8. Book Background- With the use of Bible reference books, study the historical context of a book of the Bible to understand how the history affected the meaning.

9. Book Survey- Read an entire book of the Bible several times to get a good idea on what the book is about and then study the background of the book and take notes.

10. Chapter Analysis- Take a careful look at one particular chapter of the Bible. Take it apart word-by-word, verse-by-verse.

11. Book Synthesis- After you’ve used the Book Survey Method and the Chapter Analysis Method on every chapter of the book, summarize the contents and the main themes of a book.

12. Verse Analysis- Select a passage of Scripture and examine it in detail by asking questions, finding cross-references, and paraphrasing each verse. Record a possible application of each verse you study

I love this book because there is really something in here for everyone, no matter if they are in high school or seminary! Each method is unique in its approach and in its complexity. The methods are organized from simple to complex, so I usually advise that students start in the front and work their way back. So far, students have loved this book! It has helped many of them get out of their quiet time “slumps” because it shakes up the way that they have gotten used to looking at scripture. It is perfect for a student that is looking at taking their time in the Bible to the next level!

Some people that often hit “slumps” are college freshmen. This could be a really great gift for some of your recent graduates!

What is a resource that you have been giving your students recently?

Colton Harker is the Student Leadership Director at Saddleback HSM.  If you have any questions or comments, feel free to contact him at coltonharker@gmail.com or on twitter at @ColtonHarker.


Every series we take students through has an “arc” or a journey from point A to point B we want them to grow in. Here’s the series arc, as I call it, for our 40 days church-wide campaign called You Are Here. We took the adult curriculum, What On Earth Am I Here For and made it more student-friendly:

January 19/20 = You Are Here (week 1)
You matter To God! At some point of everyone’s life there are questions of ones purpose, meaning and importance in one’s life. Trust me, you are not alone. When we have those feelings they are just a lie the enemy feeds us, but the good news is that we matter to God. This week we will be looking at what exactly this means and how it applies to our lives.

January 26/27 = You Are Here (week 2)
When we think of music, our minds immediately go to music. That is only part true. Worship is something way more than singing songs; it is a life style and has way more importance in our lives than just singing. Worship is about surrendering, but surrendering to God is not about loosing, it’s about gaining. This week we will take a deeper look into what worship looks like.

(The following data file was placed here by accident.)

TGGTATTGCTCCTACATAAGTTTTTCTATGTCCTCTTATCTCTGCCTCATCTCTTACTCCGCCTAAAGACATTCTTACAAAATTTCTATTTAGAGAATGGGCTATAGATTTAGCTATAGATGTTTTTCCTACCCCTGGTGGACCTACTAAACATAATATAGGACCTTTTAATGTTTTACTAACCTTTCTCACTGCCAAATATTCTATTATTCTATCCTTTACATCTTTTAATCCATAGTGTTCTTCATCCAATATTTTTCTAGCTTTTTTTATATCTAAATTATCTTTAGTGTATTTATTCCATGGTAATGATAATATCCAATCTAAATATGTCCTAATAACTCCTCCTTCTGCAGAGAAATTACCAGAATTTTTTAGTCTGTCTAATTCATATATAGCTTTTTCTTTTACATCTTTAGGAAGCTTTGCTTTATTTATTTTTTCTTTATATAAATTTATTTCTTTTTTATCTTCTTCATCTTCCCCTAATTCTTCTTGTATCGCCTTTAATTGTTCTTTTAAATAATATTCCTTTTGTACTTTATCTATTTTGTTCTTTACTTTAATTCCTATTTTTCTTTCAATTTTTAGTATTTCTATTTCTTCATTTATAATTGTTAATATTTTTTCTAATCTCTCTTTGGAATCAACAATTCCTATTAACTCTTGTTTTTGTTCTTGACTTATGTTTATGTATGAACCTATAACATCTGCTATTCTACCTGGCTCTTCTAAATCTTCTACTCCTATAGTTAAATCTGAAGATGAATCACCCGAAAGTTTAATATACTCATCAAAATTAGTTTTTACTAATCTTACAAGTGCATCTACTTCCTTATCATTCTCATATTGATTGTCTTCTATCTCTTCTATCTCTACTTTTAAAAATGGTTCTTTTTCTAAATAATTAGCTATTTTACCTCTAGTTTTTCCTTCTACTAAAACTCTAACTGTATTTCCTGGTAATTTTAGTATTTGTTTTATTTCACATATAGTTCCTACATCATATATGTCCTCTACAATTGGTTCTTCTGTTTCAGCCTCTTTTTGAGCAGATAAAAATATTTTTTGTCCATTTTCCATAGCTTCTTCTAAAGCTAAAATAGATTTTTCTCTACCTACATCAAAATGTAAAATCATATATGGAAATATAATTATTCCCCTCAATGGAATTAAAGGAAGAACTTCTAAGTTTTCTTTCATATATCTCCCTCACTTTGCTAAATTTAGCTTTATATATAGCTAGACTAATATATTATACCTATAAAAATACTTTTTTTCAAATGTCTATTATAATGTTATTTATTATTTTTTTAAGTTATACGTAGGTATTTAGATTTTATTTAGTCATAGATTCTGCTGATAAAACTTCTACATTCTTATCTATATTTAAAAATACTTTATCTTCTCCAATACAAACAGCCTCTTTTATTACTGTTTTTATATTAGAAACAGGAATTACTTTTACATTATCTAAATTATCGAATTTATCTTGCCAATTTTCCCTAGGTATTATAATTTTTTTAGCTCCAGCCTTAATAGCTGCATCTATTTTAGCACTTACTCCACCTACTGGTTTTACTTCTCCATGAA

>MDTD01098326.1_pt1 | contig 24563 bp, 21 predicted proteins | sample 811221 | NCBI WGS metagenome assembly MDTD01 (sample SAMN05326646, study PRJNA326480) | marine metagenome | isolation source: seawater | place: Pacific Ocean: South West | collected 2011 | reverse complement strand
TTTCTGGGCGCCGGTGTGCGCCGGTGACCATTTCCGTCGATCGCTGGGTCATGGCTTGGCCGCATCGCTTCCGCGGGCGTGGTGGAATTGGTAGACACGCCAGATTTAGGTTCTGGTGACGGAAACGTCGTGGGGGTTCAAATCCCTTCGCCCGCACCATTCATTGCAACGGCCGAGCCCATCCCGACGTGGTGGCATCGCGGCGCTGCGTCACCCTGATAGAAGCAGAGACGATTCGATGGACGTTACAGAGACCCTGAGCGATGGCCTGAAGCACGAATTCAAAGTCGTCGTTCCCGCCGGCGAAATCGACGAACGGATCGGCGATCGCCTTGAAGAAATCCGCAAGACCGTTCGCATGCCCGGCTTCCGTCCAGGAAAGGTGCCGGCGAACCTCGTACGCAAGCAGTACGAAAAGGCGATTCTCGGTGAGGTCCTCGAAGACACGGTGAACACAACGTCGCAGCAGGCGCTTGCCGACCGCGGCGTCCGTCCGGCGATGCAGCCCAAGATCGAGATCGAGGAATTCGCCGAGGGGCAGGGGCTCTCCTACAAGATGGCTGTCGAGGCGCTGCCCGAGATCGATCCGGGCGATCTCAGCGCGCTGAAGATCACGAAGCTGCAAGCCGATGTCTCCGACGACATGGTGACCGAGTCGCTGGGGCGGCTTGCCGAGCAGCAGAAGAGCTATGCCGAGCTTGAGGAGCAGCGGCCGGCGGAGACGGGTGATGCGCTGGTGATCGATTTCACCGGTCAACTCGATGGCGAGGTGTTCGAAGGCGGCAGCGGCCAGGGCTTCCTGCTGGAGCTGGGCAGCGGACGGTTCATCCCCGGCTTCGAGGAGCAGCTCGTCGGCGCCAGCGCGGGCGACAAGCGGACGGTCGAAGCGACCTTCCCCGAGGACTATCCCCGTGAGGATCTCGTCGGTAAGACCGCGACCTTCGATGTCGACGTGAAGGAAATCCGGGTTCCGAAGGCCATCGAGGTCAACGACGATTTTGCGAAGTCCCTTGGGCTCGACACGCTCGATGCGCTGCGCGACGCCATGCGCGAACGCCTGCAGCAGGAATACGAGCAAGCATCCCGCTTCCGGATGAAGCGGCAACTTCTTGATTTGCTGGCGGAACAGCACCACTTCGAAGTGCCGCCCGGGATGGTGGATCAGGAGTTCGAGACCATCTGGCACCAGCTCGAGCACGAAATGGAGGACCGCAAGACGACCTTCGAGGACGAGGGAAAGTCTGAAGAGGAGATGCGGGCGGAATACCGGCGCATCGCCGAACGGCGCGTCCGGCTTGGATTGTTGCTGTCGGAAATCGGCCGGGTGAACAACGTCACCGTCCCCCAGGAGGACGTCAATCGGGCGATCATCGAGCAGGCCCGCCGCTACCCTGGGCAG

February 2/3 = Worship Together Weekend (week 3)
This week at Worship Together Weekend we will continue our You Are Here series up in the Worship Center as a whole church family talking about fellowship. Being in Christian community is one of the keys to living a life for Jesus. It allows us to share our lives, experiences, services and suffering together as one body. There is nothing like being able to do life with people who love you and love God. How cool is it we’ll be all together for this weekend, too?

February 9/10 = You Are Here (week 4)
God doesn’t want us to just know Jesus Christ, he wants us to become like Jesus Christ. This has been God’s plan for us since the very beginning. How do we do that? We become disciples. Not only do we become disciples but a good disciple makes more disciples. We will be looking at how we can become better disciples of Christ and how God uses our life circumstances to become even more trusting in Him.

February 16/17 = You Are Here (week 5)
Everyone is called to do ministry, whether you know it or not. There is no such thing as a non-serving Christian. What matters in life is not how long you live but how you live your life. We want to help you find your SHAPE in how you can serve God and serve others while we are here on this earth.

February 23/24 = You Are Here (week 6)
We are supposed to tell others about Jesus and the hope that He brings them. But why this is such an important aspect in our walk with God? How do you do that without being “that guy” or “that girl”? It is our calling and responsibility to share Jesus and this week will be learning on how to effectively do so.


Here’s the bumper video created for our You Are Here series – the student version of the What On Earth Am I Here For church-wide campaign.


My boss Kurt put together a great post called Things Are Getting Sticky at Saddleback talking about the origin of something new we started this summer called Worship Together Weekends. Here’s a little of the backstory, head there for the full perspective:

  • About a year ago, I started really digging into the Sticky Faith research and asking myself some tough questions.
  • About 10 months ago, I started using my allotted “report back” time in our executive meetings to share some of my learnings, to let the senior leadership of my church know that I saw some changes on the horizon.
  • About 6 months ago, I suggested the radical idea (radical in our setting) of taking tangible steps to get our teenagers more involved in the overall life of the church. These ideas included combined missions trips, ministry teams, discipleship classes, etc.
  • At the same time, I suggested the idea of creating a monthly “Worship Together Weekend”. I pitched the idea that on the first full weekend of every month we cancel our JH and HS church services, completely shut down our youth building and encourage families to go to “big church” together. In essence I proposed that we spend 25% of our time NOT doing the type of ministry that our church has been built upon.